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Protests move to college campuses

Published: November 11, 2011
Section: Front Page


As early as Sept. 17 of this year, Occupy Wall Street and its numerous offshoot movements have been demanding the world’s attention. This week, Occupy Wall Street has taken to the road on a journey called “Occupy The Highway: The 99 percent March to Washington.”

Protesters at Occupy Wall Street in Liberty Square, NY, set off Wednesday on a two-week trek to Washington, D.C. Members of the march will walk 20 miles per day, stopping at night to camp in designated cities in New York, New Jersey, Pennsylvania, Delaware and Maryland. At the end of the highway walk, protesters from all across the nation will convene on Nov. 23 in McPherson Square in Washington to protest the Bush tax cuts being discussed by the Congressional Super Committee.

In addition to Occupy The Highway, a handful of new “Occupy” movements have recently declared themselves. Students at Harvard University organized “Occupy Harvard” Wednesday night, erecting 20 tents in front of University Hall in Harvard Yard and drawing support from protesters outside of Harvard. According to The Harvard Crimson, Dean of Student Life Suzy Nelson has met with the protesters and has planned to join occupiers during their general assembly Thursday evening. Currently there are hundreds of “Occupy” protest locations in Africa, Asia, Europe, Central and South America, North America (including all 50 states in the United States) and Oceania.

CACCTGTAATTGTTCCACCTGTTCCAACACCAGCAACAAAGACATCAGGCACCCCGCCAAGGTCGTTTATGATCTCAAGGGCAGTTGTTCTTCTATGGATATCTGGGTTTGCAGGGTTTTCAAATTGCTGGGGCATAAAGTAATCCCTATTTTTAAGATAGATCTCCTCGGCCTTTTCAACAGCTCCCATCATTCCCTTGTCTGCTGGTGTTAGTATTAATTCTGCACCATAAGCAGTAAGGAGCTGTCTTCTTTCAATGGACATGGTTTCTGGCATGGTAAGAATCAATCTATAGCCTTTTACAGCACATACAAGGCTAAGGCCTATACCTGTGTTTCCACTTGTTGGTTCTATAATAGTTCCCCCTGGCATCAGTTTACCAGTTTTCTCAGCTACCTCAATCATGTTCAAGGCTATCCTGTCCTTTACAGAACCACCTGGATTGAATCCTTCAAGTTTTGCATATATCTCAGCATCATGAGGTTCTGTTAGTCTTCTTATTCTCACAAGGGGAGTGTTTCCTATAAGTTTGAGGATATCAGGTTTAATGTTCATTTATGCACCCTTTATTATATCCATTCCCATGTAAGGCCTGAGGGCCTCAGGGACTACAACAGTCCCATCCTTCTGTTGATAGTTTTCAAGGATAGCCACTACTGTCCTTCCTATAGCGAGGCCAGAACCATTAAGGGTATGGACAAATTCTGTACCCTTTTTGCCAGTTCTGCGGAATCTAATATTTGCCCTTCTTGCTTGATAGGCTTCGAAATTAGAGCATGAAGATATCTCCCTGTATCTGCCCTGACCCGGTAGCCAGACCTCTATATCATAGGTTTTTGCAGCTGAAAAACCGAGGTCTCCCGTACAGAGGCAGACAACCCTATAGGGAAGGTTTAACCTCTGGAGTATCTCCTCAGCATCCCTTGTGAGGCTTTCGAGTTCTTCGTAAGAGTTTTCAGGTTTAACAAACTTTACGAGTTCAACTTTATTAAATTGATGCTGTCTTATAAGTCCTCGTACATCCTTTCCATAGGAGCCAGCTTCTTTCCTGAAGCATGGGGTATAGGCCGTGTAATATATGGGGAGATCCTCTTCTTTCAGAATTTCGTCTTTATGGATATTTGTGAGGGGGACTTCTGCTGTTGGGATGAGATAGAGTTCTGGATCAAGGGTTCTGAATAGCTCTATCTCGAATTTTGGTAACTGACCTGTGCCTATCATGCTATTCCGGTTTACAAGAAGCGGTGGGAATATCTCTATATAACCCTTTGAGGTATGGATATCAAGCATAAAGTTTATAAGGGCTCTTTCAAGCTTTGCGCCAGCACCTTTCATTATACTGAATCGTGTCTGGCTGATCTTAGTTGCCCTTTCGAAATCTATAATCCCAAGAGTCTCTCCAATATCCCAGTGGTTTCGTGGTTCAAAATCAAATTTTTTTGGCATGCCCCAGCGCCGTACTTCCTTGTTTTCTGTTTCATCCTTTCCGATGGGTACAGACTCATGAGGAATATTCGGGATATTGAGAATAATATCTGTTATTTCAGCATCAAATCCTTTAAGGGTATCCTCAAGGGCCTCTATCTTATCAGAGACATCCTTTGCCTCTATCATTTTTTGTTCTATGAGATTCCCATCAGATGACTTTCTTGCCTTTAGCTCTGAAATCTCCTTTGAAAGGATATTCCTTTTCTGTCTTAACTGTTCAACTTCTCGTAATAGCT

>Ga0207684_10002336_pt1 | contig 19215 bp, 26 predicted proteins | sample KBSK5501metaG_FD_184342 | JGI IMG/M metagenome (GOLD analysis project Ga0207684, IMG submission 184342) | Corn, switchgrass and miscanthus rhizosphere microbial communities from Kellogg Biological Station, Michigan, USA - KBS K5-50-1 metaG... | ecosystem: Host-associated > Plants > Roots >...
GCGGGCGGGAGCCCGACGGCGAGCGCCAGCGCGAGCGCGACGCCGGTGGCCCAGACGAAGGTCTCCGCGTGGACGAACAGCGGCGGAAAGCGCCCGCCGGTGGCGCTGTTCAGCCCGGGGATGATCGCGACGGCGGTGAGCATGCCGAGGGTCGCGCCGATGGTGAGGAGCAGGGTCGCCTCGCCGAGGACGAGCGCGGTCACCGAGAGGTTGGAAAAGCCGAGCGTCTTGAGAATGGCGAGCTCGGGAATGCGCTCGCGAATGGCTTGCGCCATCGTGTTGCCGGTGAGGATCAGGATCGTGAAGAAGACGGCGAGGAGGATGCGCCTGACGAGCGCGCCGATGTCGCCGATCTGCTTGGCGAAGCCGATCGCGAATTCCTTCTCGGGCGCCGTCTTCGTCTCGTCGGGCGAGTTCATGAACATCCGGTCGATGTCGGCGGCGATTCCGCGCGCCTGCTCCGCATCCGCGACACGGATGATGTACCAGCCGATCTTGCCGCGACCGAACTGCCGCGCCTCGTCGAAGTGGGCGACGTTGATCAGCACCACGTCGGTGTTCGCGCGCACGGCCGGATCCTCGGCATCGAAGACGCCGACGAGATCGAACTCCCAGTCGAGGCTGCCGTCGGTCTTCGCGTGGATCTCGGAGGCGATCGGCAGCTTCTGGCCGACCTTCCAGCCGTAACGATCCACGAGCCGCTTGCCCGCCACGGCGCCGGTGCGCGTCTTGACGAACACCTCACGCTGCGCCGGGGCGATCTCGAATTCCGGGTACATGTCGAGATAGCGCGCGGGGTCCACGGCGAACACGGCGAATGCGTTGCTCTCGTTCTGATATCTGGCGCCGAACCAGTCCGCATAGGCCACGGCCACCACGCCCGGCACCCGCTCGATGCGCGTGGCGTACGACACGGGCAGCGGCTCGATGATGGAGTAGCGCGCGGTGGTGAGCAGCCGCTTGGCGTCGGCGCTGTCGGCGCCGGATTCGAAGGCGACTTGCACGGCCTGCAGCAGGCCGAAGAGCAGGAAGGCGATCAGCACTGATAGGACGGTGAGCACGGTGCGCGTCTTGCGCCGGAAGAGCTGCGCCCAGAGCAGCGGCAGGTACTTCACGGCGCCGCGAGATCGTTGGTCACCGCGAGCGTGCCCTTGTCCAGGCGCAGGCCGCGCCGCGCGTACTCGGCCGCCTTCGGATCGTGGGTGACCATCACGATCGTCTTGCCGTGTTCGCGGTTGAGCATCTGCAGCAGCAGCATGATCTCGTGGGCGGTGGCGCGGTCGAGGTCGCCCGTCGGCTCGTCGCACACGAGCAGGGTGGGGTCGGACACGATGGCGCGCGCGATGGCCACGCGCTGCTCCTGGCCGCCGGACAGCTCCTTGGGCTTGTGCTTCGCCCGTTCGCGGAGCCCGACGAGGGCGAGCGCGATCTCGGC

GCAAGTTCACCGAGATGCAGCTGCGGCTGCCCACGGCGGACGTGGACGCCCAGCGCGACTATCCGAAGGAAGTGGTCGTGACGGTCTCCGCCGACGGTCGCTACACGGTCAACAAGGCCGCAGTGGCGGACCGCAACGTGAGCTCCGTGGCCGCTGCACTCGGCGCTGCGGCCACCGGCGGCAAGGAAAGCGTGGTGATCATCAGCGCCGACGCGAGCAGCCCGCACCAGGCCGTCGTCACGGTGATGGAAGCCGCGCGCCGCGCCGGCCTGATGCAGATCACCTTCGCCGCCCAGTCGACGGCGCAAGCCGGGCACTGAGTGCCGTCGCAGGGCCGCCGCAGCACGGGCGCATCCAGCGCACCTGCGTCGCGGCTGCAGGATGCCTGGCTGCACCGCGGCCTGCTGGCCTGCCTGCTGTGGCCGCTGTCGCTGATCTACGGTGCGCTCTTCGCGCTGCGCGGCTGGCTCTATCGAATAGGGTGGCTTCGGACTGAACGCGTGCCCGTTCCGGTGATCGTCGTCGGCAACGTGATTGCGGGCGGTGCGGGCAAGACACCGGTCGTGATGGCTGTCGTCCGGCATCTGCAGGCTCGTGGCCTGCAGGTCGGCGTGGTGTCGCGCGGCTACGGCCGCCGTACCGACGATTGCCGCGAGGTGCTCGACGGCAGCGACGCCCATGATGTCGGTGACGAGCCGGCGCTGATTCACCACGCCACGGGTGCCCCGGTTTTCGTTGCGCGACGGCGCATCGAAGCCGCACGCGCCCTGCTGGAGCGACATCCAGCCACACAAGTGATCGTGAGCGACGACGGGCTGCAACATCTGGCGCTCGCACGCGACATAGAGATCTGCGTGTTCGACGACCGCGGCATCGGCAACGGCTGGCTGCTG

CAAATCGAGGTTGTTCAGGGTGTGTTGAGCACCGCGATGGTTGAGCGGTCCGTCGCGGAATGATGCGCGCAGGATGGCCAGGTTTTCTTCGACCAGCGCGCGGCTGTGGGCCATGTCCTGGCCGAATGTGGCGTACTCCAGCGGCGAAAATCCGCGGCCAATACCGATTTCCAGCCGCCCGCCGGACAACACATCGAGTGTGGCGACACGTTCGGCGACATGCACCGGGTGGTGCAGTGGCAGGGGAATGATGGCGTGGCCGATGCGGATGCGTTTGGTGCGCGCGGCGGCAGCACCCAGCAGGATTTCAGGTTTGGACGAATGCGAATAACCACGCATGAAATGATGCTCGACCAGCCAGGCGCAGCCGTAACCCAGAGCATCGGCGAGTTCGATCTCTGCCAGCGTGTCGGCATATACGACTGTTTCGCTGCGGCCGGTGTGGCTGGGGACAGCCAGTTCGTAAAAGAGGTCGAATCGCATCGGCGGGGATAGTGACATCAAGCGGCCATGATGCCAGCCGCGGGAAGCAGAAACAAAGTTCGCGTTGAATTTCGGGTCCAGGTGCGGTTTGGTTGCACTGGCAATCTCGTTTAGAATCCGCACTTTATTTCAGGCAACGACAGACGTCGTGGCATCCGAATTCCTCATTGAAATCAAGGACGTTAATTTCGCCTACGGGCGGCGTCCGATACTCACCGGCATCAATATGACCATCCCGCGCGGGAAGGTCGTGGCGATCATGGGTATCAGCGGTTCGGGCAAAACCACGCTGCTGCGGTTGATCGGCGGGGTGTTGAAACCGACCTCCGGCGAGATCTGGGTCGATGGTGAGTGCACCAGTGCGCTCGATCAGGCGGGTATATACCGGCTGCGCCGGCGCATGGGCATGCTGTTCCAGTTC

In the Boston area, there is a tremendous student presence at Occupy Boston called “Colleges Occupy Boston.” Students host celebrity speakers and lead citywide walk-outs on a regular basis. At Brandeis a growing group of students are participating in Occupy Boston and are regularly camping out to lend support to the “bottom 99 percent of Americans” in Dewey Square.

There is, however, one club at Brandeis that does not support Occupy Wall Street and its offshoot movements. The Tea Party Nation, Brandeis’ chartered Tea Party movement club, stands to educate students about conservative values and, according to club administrator Mary-Alice Perdichizzi ’12, “the Tea Party Movement is the opposite of the Occupy Wall Street movement.”

“There is a significant difference between the Tea Partiers that look to government bureaucracy and corruption as an infringement of their liberties and the Occupiers that routinely shift any blame on the government itself to corporations and businesses and wealthy individuals,” said Perdichizzi. “The Tea Party looks to the individual situation of a given case and certainly doesn’t place unjust blame on someone simply by virtue of how much they’ve managed to achieve.”

According to Perdichizzi, the Brandeis Tea Party Nation is the first college Tea Party club in Massachusetts, although a small group of students at UMass Boston are in the process of forming a Tea Party club.

University President Fred Lawrence said that Brandeis students’ attending some of the Occupy protests was unsurprising.

“The [Occupy protesters] are resonating with real and significant issues in the economy—like income inequality—and not without justification,” he said.